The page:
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    Default Photo...Warner & Swasey Turret Lathe at Work...Vahl Inc...

    ...in business since 1938...formerly of Brooklyn, New York...now of New Brunswick, New Jersey...

    ...click photo for full size...



    ...more info CLICK HERE ...

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    This is another machine I would like to run and own. Turret lathes have always fascinated me. I have all the parts and pieces to convert my little Logan 820 to a turret lathe, but it would of course not be anywhere near in the league of a WS.

    I seem to recall reading that the set up of one could be pretty interesting, although time consuming. Running one on the other hand was drudgery, especially so when doing the same part for days on end.

    A few years ago, I picked several Warner-Swasey publications/catalogs on turret lathes. The complexity of the numerous parts one could rapidly turn out was impressive indeed, and the various set ups were ingenious.

    I seem to remember that the author of one of the books stated that the golden number range for a turret lathe was from around 100 or a little more, to about 1000 piece-parts. Below 100, it is more cost effective to use an engine lathe. When getting into the thousands, a dedicated automatic machine of some type was better.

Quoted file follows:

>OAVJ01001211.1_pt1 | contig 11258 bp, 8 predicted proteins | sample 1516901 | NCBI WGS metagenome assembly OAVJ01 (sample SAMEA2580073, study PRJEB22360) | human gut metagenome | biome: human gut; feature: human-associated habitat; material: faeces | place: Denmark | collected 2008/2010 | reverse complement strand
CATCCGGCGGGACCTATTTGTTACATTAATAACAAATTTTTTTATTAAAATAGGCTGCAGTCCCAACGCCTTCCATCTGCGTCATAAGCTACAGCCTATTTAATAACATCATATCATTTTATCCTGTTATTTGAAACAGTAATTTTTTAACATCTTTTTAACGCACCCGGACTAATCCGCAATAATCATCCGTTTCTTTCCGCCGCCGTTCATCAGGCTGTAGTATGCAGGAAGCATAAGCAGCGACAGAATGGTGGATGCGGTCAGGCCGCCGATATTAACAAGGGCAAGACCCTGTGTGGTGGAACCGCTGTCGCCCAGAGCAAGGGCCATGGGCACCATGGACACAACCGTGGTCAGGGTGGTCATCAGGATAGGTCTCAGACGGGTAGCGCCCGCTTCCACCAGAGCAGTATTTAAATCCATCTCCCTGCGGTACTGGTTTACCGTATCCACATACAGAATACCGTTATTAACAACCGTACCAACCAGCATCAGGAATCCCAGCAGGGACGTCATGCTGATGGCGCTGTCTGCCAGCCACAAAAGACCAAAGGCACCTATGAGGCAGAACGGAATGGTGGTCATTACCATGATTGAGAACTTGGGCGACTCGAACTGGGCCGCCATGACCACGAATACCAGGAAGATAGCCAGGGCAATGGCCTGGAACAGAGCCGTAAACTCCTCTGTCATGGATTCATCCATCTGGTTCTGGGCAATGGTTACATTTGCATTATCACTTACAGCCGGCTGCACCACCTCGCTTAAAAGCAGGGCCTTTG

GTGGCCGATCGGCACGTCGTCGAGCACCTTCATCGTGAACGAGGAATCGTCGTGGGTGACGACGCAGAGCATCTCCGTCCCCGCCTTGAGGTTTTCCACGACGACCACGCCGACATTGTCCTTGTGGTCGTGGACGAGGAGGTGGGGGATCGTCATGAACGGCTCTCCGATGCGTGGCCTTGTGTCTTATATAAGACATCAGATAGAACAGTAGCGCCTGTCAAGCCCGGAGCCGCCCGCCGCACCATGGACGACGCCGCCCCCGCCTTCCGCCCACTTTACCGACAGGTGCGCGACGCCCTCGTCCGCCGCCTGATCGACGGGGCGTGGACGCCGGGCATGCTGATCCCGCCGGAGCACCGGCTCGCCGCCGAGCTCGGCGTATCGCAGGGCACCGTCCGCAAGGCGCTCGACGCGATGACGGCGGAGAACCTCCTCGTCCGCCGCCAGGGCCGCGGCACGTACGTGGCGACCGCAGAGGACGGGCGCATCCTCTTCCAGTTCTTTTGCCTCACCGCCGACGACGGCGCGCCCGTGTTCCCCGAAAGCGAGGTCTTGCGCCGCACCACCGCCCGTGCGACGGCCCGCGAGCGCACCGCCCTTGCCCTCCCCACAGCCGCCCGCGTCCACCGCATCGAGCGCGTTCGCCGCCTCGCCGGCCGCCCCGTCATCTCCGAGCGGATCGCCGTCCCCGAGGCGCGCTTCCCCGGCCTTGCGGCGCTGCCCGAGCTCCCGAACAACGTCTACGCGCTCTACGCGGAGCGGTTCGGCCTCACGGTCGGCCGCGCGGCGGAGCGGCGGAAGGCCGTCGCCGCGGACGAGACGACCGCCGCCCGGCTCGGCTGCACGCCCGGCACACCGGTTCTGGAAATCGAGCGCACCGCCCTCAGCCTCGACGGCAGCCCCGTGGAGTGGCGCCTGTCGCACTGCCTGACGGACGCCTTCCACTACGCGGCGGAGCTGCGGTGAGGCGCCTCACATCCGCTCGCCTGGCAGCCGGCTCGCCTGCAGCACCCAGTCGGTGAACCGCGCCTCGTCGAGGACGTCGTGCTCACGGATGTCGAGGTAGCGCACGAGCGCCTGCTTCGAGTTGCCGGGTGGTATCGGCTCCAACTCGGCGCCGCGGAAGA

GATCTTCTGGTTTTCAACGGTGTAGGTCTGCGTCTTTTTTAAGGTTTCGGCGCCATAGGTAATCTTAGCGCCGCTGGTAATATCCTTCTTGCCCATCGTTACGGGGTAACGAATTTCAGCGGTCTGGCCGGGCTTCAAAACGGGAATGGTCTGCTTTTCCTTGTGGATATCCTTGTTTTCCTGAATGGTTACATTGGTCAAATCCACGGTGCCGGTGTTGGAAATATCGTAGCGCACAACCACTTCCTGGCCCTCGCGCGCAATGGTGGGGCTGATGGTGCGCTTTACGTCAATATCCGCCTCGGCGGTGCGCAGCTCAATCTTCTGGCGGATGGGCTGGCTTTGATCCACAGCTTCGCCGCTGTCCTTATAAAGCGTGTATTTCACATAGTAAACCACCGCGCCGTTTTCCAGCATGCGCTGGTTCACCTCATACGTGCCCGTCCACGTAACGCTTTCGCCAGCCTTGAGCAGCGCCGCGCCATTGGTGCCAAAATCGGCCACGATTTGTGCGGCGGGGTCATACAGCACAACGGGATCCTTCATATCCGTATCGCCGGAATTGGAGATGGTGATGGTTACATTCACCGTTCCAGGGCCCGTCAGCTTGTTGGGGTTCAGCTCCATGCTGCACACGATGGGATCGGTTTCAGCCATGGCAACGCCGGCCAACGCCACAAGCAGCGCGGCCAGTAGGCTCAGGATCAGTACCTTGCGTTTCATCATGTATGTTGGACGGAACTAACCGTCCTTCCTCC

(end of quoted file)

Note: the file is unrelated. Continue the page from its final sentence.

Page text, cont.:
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    That's another goodun Lathefan, form the looks of the swarf and they're running coolant I'd say bronze or brass.

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    Quote Originally Posted by jdleach View Post
    This is another machine I would like to run and own. Turret lathes have always fascinated me. I have all the parts and pieces to convert my little Logan 820 to a turret lathe, but it would of course not be anywhere near in the league of a WS.
    I have a nice #3. Nowhere the muscle of the machine in that photo - looks like a #4 or 5 - did 5's have that type of shifter? It was fun to stand back and watch the chips pour into the coolant pan while the power feed rammed an insert into the steel bar stock, and wait for the stop to trip the clutch out, no eagle eye needed on a dial or DRO.

    I seem to recall reading that the set up of one could be pretty interesting, although time consuming. Running one on the other hand was drudgery, especially so when doing the same part for days on end.

    A few years ago, I picked several Warner-Swasey publications/catalogs on turret lathes. The complexity of the numerous parts one could rapidly turn out was impressive indeed, and the various set ups were ingenious.

    I seem to remember that the author of one of the books stated that the golden number range for a turret lathe was from around 100 or a little more, to about 1000 piece-parts. Below 100, it is more cost effective to use an engine lathe. When getting into the thousands, a dedicated automatic machine of some type was better.
    Not necessarily, we did tens or less, even one part at a time, depending on the complexity. If something needed drilled and tapped it went right to the turret lathe, even only one part. I never sold it, just for that reason.